The current open data movement came about approximately seven years ago. Hard to believe, I know. Early proponents called for open access to all government data. The impetus came from individuals wanting more transparency, accountability and a fuel for apps for the betterment of all mankind. So how are we doing?
Perhaps I am a bit cynical on this topic, as I have been involved with discussions around open data for nearly 25 years. It just wasn’t always called open data. And I was of course coming at the topic from the lens of geographic information systems (GIS). Back then we called it “Societal GIS.” The community talked about the open exchange of data to stimulate collaboration on research. This was supposed to jump start projects through the exchange of data, as a means of having data available for emergency response and a wide range of altruistic endeavors.
My personal entrée into open data came through a public access kiosk at the City of Ontario, California’s public library. This was 1994. We provided this kiosk where citizens, regional governments and basically anybody could explore our data. We initiated an exchange with our neighbor, Rancho Cucamonga, California, where people could review their data as well.
Confident that the world would not come crumbling down if we lent out our data, we lent our GIS databases to the Southern California Association of Governments (SCAG) Access project for regional planning collaboration. This project extended GIS to over 150 jurisdictions. We learned a couple of valuable lessons back then. Opening data for opening data’s sake was not enough. The data needed purpose and context.
We added a community development block grant research tool to help citizens and not-for-profit groups fill out their annual applications. For the SCAG project we sought to demonstrate how the exchange of information would build a fabric of continuous data that really aided in true regional planning. All this led to the City of Ontario putting out their GIS data in the form of context-driven applications – that was 1995. The world shifted focus and we found ourselves immersed in data catalogs, metadata, clearing houses, the geography network and eventually a searchable open data network.
Fast forward to 2017. The lessons we realized 20-plus years ago have resurfaced as standing the test of time. Kind of like the team that invented the computer mouse. They came up with a concept, put it away in a drawer and pulled it back out when a guy named Steve Jobs came to visit. And the world changed when he asked, “Can I have that?”
So, what have we learned and relearned after all these years? Well, for starters, the number one user of open data is an individual within an organization. That’s right, the technology that runs open data when turned inward can break down silos. Secondly, a benefit of opening data is government to government collaboration. Third, data without context does will not necessarily have legs. And finally, after revenue, expenditure information and employee salaries, map-centric data is viewed as most valuable.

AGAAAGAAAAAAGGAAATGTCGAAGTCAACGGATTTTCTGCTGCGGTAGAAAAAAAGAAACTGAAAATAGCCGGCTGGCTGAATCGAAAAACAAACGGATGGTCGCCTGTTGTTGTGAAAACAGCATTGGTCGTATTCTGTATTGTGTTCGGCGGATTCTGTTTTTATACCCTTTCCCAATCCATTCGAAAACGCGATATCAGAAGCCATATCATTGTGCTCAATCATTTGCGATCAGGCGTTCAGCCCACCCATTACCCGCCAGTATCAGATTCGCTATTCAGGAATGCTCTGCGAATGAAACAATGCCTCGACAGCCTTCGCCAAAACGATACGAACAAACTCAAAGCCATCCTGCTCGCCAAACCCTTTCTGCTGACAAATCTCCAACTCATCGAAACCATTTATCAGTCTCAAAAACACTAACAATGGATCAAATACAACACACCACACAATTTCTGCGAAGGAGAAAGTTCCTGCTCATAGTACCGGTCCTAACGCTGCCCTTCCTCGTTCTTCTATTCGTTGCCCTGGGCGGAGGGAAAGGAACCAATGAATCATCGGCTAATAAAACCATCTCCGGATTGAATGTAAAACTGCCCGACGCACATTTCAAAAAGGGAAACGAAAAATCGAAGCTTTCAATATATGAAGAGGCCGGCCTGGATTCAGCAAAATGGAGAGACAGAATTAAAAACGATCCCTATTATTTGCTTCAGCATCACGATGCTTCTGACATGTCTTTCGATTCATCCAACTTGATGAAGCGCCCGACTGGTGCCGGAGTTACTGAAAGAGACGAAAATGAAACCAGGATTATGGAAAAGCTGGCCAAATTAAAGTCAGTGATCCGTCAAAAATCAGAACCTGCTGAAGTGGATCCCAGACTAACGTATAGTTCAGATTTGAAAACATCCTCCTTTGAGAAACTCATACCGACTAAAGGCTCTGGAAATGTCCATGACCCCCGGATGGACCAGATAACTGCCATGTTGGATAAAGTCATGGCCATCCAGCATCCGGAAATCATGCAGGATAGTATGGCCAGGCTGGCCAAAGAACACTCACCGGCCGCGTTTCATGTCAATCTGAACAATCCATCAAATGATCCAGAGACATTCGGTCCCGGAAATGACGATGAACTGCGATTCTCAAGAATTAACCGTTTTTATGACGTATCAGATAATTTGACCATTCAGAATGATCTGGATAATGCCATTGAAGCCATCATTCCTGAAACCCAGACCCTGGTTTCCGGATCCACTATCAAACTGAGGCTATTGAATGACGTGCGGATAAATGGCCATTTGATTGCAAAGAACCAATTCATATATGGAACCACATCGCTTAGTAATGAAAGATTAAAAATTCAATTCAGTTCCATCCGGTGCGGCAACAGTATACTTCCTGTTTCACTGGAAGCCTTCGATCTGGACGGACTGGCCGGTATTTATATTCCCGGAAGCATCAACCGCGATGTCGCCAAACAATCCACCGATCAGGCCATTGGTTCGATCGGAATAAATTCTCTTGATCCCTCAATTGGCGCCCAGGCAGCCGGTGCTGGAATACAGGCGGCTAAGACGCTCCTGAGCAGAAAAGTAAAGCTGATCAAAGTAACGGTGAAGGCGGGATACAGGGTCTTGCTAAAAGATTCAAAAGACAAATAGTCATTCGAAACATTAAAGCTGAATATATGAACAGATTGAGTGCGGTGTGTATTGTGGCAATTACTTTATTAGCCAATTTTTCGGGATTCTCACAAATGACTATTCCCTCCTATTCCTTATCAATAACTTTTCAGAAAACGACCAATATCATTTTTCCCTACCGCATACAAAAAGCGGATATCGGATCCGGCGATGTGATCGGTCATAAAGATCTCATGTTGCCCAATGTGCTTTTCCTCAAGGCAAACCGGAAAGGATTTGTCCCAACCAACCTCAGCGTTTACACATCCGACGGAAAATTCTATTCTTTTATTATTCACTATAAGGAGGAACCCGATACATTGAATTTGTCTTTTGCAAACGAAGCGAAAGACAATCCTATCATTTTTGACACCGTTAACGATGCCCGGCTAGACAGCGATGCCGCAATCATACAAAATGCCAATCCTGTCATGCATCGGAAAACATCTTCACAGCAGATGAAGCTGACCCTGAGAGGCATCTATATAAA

Ultimately, opening data to your organization, other governments and to the public is the first step in building a smart community strategy. It’s a catalyst for so many improvements in government. And it does, of course, support transparency and accountability goals. We are recognizing that there are many governments that are taking these lessons to heart and are pioneering the next generation of open data. Cities like the Johns Creek, Georgia DataHub; Long Beach, California DataLB; Riverside, California, Open Data Portal; Loudon County, VA GeoHub; and State of New Mexico Community Data Collaborative are leading the way. What are common characteristics of these efforts? Well, here are a few best practices their sites deliver:
- Identification and incorporation of cross-department datasets
- Inclusion of neighboring government or agency datasets as a foundation for collaboration
- Clear organization of data categories to assist in locating information that can jumpstart projects
- Maps and data of top issues in an easy to understand context to spur apps and understanding of community priorities
- Access to developer tools to help application programmers both internally and externally
Sometimes history repeats itself, sometime concepts evolve and sometimes things we put away for a while come full circle. Applying open data today will benefit bringing old concepts forward to meet modern demands – think the computer mouse. Are you up for the challenge?
Christopher Thomas is part of the GovLoop Featured Blogger program, where we feature blog posts by government voices from all across the country (and world!). To see more Featured Blogger posts, click here.